Saturday, July 10, 2021

Moores Art Gallery Blending, Burnishing and Layering Colored Pencils

Colored Pencil Tips & Techniques:

Blending, Burnishing, and Layering

It's All About Colored Pencils!


Blending is the process of layering colors and merging the layers of colors together by using layering techniques and or using a combination of blending tools. As a result, you can achieve rich photo-realistic type works.

Some Tips On Blending

  • To blend colors try using a stump or tortillion. Tortillions come in 3 sizes: small, medium, and large. Stumps are very similar to tortillons but are much bigger. Blend the colors in a circular motion. Make sure you keep the tips clean if you are using them to blend selective colors.
  • Colored Pencil Artist, Linda Lucas Hardy uses a dry brushing technique for blending her layers of color. She applies multiple layers of colored pencil gradually, using up to heavy pressure, and then takes a stiff-bristle paintbrush or pastel brush, no longer than 1/2 inch, and blends the colors together.
  • Colored pencil artist Ester Roi has invented the Icarius Drawing Board. The board has a warm side and a cool side. The warm side of the board is used for mixing, blending, and burnishing layers of colors. You use the cool side of the board to work on the details and other layering techniques.
  • The colorless blender pencil is a very effective and valuable tool for blending colors, creating rich, vibrant colors, or giving layers of color a polished look. The colorless blender pencil base consists of either a non-pigmented wax or non-pigmented oil-wax that blends and burnishes the colored pencil pigment. I have used the following four colorless blender pencils to blend colors and to help in completing finishing touches on detailed areas: Prismacolor's blender pencil (PC 1077), Lyra's Rembrandt Splender Blender, Derwent Blender, and Caran d'Ache Full Blender-Bright.


Burnishing with colored pencils can create a beautiful rich glazed look. Burnishing is the process of layering multiple colors and then applying heavy pressure with a light-color pencil or with an artist tool. The wax then melds together and causes the drawing surface to become slick, filling up the entire tooth of the paper's surface.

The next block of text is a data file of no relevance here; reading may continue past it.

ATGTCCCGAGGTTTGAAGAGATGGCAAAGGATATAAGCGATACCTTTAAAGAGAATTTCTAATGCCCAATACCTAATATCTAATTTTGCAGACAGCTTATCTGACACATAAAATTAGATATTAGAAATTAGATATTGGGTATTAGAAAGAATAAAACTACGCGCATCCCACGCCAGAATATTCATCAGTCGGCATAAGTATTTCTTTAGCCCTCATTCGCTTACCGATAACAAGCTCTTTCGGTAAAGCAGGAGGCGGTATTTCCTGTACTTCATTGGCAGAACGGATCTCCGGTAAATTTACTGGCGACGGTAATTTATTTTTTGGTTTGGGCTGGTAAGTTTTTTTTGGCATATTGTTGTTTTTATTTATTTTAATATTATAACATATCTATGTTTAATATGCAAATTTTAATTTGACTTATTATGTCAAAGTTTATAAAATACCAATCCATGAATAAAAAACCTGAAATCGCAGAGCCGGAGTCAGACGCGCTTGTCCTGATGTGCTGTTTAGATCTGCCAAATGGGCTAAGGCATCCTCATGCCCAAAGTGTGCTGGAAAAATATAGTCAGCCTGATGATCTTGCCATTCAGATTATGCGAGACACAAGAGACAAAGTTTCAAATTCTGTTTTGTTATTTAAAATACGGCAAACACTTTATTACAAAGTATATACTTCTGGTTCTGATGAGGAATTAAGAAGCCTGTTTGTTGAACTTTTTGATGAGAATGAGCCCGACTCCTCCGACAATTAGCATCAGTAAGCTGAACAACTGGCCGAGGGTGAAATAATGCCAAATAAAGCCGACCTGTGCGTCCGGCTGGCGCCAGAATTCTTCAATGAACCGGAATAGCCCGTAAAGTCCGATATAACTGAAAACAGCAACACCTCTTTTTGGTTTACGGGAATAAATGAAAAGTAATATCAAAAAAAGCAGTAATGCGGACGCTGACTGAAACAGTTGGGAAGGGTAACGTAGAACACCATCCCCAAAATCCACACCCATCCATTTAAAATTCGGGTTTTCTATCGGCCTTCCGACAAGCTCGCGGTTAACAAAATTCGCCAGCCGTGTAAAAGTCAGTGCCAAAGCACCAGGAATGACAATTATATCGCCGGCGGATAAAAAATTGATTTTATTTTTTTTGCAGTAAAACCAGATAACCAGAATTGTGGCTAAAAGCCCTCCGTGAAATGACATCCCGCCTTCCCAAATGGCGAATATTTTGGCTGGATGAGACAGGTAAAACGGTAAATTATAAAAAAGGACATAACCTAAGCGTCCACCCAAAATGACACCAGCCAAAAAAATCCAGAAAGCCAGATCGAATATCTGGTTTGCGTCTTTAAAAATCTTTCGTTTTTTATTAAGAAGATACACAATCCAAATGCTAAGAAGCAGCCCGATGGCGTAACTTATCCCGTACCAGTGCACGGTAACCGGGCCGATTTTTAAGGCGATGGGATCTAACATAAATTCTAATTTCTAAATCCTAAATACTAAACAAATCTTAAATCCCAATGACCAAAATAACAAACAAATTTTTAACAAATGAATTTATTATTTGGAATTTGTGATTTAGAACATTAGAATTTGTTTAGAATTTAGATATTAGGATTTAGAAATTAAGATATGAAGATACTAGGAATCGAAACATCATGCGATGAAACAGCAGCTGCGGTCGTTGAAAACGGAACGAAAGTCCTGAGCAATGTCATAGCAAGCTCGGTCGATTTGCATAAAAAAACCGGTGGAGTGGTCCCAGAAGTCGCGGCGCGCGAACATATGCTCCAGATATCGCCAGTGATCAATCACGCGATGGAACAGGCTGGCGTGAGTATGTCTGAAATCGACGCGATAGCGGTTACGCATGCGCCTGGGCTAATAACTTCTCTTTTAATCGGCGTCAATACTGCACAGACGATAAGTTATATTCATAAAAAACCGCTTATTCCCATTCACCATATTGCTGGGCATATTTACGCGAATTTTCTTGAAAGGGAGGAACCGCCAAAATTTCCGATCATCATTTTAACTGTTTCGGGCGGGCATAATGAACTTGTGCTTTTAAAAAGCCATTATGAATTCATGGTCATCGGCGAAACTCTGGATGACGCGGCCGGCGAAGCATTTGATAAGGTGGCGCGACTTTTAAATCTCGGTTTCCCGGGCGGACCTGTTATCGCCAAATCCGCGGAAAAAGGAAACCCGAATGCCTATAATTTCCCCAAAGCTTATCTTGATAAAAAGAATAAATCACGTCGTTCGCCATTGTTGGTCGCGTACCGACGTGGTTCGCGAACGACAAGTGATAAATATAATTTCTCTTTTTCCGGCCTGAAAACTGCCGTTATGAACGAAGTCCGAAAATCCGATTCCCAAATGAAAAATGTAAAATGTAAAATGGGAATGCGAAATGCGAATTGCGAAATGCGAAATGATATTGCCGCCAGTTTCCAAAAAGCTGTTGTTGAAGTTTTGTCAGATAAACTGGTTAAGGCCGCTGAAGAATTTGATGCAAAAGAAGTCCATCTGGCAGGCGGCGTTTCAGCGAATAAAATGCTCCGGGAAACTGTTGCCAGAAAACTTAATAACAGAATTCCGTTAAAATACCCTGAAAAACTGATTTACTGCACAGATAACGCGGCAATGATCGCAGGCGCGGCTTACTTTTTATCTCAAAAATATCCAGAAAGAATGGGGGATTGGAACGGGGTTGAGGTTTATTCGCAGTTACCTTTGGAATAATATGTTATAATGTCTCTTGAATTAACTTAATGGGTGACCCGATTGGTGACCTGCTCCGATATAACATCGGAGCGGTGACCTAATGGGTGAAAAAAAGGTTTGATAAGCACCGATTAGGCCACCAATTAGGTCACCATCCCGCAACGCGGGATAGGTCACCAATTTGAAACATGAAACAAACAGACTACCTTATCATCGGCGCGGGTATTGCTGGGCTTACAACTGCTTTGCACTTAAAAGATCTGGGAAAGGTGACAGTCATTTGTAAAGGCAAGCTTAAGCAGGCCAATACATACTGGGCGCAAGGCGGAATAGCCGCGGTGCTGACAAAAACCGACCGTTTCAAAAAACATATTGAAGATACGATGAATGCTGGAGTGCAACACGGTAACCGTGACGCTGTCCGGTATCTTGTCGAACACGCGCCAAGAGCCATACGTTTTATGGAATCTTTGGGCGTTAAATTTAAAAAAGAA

For example, after layering several colors, apply heavy pressure with Prismacolor Cloud Blue . Repeat the process again if necessary until a polished or vivid effect is achieved. Burnishing is ideal for creating sparkling glass, polished surfaces, and metals. If you intend to burnish your drawing, make sure you wait until the end, as burnishing will take all the tooth out of the paper.

Some Tips On Burnishing

  • By burnishing with specific colors, you can achieve various effects, such as burnishing with Prismacolor Pale Ochre, you can give the illusion of an aged or antique look.

  • Try using a metal scoop part of a ceramic clean-up tool, a spoon, or any other smooth metal device and apply heavy pressure in circular-like motions to the colored layers to be burnished.

  • Burnish light areas first so that the dark pigment fragments do not land on unwanted areas on the surface of the paper.

  • Burnish colors by using a stump or tortillion. Blend the colors in a circular motion while applying heavy pressure. Make sure you keep the tips clean if you are using them to blend selective colors.


Layering is the process of gradually building layers upon layers of colors using light to medium pressure to create different colors, values and hues. It can give your works an illusion of depth, can deepen colors, can modify colors, and can even give your work an impression of light or luminosity.

Some Tips On Layering

  • Layer colors using crosshatch, horizontal, diagonal, vertical, or circular strokes. Start with a single light layer of color, then keep adding different layers of color on top of one another, using light to medium pressure, until the desired results are achieved

Keep on Creating!

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